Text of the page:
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Why Hasn't Inflation Been a Concern Until Now?

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Why Hasn't Inflation Been a Concern Until Now?

China keeps prices low by pegging the yuan to the dollar.

Credit: Chung Sung Jun Getty Images)

Question: Why Hasn't Inflation Been a Concern Until Now?

Answer: Until now, inflation has not occurred for three reasons. First, China exports have kept prices low. It has a lower standard of living, so can pay its workers less. China also keeps its exchange rate pegged to the dollar, which makes its products cheaper.

Second, technology such as computers keep workers' productivity high. Most information can be gotten in seconds from the Internet, so workers don't have to spend time tracking it down. Email is quicker than snail mail, reducing time and boosting productivity. Third, the surfeit of aging Baby Boomers allows corporations to keep wages low. These lower costs mean companies haven't needed to raise prices. /p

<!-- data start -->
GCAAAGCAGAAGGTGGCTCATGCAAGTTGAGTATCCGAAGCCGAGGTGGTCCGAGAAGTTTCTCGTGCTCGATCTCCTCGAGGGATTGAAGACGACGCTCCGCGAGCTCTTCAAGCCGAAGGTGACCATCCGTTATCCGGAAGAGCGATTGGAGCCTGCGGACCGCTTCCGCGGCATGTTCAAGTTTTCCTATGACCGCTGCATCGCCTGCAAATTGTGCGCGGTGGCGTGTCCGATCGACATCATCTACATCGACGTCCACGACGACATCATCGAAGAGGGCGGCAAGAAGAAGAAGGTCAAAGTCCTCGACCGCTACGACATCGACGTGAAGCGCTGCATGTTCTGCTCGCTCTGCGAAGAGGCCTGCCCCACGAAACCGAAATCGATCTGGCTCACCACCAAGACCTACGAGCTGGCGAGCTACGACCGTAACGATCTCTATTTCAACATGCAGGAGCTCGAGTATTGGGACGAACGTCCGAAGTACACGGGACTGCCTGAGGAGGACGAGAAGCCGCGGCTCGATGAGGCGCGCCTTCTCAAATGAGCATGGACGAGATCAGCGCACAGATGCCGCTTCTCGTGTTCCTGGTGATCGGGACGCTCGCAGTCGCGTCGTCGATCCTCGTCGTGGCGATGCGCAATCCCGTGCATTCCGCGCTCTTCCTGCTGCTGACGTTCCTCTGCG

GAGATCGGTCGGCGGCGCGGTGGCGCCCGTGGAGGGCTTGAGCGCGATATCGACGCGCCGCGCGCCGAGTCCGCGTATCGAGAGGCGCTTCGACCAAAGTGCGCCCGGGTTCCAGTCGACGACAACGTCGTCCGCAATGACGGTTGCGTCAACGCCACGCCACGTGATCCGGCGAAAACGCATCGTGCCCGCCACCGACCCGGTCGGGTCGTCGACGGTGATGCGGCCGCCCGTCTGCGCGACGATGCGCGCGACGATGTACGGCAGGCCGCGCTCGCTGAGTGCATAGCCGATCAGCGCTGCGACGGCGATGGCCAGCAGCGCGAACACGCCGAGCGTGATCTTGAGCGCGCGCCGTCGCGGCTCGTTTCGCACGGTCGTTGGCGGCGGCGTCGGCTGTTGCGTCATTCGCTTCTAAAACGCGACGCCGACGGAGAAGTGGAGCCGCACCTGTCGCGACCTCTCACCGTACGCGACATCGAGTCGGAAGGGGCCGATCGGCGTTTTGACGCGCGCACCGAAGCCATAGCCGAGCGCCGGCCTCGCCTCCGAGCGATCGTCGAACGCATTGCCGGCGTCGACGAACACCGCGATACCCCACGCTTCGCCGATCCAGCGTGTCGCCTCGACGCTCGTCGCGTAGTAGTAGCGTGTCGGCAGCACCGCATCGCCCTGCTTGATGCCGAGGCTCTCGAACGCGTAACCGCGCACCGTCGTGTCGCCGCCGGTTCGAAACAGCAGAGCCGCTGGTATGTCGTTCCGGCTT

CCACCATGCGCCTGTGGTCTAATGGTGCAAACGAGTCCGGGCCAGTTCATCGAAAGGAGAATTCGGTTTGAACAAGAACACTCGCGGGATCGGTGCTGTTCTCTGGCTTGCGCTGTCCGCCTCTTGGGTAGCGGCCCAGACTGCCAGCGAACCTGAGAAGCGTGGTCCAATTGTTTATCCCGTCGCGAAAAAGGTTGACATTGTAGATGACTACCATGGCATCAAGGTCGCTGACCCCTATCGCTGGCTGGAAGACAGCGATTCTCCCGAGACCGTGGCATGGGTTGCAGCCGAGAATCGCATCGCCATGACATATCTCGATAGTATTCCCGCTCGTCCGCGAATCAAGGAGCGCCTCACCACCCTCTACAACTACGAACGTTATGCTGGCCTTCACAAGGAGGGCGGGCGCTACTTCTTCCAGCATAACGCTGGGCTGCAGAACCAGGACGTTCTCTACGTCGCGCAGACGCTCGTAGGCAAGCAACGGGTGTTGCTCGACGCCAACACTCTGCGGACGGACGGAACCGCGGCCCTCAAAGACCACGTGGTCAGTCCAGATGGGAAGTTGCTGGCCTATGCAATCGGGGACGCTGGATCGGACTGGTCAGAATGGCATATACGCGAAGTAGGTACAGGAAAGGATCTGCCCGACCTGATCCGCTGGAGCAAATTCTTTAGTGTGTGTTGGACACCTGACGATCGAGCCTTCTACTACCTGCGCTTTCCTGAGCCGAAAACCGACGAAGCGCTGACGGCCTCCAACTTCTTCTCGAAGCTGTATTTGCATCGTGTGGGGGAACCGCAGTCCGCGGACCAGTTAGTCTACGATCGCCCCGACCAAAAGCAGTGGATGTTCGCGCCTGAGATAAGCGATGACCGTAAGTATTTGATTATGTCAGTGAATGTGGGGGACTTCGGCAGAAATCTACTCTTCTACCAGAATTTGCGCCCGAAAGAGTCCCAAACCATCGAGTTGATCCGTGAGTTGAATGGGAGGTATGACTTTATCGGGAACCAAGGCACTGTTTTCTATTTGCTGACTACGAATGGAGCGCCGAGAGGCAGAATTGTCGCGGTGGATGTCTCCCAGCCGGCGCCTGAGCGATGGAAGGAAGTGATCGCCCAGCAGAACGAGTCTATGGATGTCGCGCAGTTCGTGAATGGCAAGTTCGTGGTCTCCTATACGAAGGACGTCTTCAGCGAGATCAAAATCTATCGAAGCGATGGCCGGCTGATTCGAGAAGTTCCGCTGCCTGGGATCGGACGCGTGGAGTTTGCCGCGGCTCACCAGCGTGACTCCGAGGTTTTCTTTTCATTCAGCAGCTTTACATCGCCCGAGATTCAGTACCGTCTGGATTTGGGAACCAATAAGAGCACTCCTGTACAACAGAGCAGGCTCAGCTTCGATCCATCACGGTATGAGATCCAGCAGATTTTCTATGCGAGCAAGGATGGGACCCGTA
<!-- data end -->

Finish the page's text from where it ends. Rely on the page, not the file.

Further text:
Inflation did occur in housing in 2005 and 2006. However, housing is not measured in the CPI, so economists said inflation wasn't a problem. Instead, the CPI uses rent prices as the equivalent of housing costs. But in 2005 and 2006, everyone was buying houses, not renting, so the CPI didn't record true housing price inflation. The result? The housing bust, subprime mortgage crisis and recession. Many economists said the Federal Reserve should have raised interest rates even higher to counteract the inflation in housing.

Inflation is occurring in health care costs and energy prices. This doesn't counteract the massive deflation in housing values and stock portfolios that occurred in the recession. Unemployment continues to rise, which leads to wage deflation.Right now, deflation is affecting people more than inflation.

Some economists are predicting inflation in the next few years. This is a result of the Federal government pumping trillions of dollars into the economy to prevent an even worse recession. These economists are concerned that this excess liquidity will lead to spiraling inflation in the near future. (Updated December 20, 2009)

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